Cold War Complications – Voices from the Center
Workshop for the European Association for American Studies conference
“America: Justice, Conflict, War”
The Hague, Netherlands
April 3- 6, 2014
Now a generation removed from the Soviet Union’s end, scholars and laypeople alike often portray the United States of the early Cold War as a time of anti-Communist extremism, when writers were expected to trumpet the American Way or risked accusation of Communist sympathies. Yet this portrayal masks a surprisingly broad spectrum of political and cultural views, as evidenced by the work of a range of voices, which spoke against extremism on the left or the right.
Many writers who, through experiences in 1930s Europe, had developed sympathies with Communist ideals out of revulsion to the social injustices of Nazism or American Fordism were blackballed, gray-listed, or had difficulty publishing after the war as anti-Soviet sentiment in the U.S. peaked. Though well-known prior to the war, many became virtual unknowns, and remain so today.
Yet others’ continued popularity with readers throughout the postwar period may reflect a more complicated political landscape than that described by commonly held beliefs in American isolationism before the war and strictly conformist postwar anti-Communism. In the struggle for “justice” as a Manichean conflict between two opposing sides in propaganda issued during the pre-war decade and the early Cold War, these were authors whose nuanced stances toward political and social justice often brought them into conflict with polarized and polarizing ideologies. In a world tilting toward extremism, some fought often losing battles in the U.S. to retain political balance - and an audience. Others, more established, remain canonized almost entirely through pre-war or nonpolitical writings, while important sections of their oeuvres are now overlooked or forgotten.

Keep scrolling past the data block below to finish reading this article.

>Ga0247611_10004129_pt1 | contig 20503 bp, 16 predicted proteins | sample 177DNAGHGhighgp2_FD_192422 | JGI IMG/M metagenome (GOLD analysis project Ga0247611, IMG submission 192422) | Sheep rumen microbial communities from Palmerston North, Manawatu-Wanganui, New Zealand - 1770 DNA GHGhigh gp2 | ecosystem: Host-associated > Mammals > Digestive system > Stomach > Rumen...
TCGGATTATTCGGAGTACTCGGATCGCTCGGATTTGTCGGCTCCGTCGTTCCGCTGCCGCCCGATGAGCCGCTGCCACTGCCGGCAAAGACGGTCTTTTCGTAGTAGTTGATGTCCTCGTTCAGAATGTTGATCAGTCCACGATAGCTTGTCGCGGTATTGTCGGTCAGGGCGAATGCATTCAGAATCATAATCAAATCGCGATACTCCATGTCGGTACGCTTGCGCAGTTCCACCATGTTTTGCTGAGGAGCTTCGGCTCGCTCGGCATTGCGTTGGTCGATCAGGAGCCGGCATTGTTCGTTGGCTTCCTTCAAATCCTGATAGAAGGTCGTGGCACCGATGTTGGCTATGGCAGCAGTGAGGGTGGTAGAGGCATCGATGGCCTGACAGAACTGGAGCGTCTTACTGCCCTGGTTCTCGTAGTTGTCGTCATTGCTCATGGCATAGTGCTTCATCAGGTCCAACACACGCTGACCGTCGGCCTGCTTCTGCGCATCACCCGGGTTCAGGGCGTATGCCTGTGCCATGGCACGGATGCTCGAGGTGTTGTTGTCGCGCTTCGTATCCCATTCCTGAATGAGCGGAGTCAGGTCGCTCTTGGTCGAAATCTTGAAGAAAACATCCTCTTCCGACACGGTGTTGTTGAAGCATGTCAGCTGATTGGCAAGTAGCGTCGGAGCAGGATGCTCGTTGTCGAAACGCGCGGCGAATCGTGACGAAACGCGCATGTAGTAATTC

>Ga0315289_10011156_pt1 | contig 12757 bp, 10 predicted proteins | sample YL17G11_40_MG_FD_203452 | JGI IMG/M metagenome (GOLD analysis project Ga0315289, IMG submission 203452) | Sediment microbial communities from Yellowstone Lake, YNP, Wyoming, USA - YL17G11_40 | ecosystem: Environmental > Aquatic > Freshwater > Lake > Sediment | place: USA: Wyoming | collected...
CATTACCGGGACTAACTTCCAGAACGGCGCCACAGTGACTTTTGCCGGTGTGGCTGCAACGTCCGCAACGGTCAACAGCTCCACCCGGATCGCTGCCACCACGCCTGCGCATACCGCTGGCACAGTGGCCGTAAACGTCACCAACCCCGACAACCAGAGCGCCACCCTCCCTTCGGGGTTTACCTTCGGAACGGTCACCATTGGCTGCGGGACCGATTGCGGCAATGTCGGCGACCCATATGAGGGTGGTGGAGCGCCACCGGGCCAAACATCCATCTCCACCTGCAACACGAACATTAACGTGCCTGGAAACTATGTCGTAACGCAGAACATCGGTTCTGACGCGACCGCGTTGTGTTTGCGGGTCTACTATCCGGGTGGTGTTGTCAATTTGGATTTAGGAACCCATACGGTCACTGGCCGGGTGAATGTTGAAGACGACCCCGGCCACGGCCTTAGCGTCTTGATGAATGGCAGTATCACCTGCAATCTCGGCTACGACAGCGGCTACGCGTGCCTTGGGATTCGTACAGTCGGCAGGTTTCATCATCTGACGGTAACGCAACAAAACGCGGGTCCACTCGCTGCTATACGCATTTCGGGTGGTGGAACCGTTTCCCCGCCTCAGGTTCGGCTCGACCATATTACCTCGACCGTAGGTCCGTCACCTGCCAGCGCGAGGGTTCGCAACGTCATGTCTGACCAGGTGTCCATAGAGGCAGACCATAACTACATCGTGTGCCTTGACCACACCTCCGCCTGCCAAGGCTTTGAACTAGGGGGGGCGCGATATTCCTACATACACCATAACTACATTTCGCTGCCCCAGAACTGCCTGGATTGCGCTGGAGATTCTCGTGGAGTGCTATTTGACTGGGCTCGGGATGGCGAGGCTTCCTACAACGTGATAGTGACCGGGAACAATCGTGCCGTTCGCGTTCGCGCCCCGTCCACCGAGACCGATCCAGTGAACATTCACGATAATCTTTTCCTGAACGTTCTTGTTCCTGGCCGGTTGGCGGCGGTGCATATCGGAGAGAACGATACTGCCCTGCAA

This workshop addresses complexity in politics as it appears and develops in literary figures’ lives and work from around 1930 through the 1950s. It invites papers on little-known or lesser-known writers who found their moderate, anti-extremist views undermining them. It also invites papers on authors who successfully managed political moderation before and during the Cold War, those who found a sympathetic American readership allowing them to continue publishing without being pinned down to taking sides and without shying away from politics and their ideas of justice in their work.
Please send proposals for papers (a 250-word abstract and brief bio) by October 1, 2013 to co-chairs
Louis Mazzari, Bođaziçi University firstname.lastname@example.org
Joshua Parker, University of Salzburg Joshua.email@example.com
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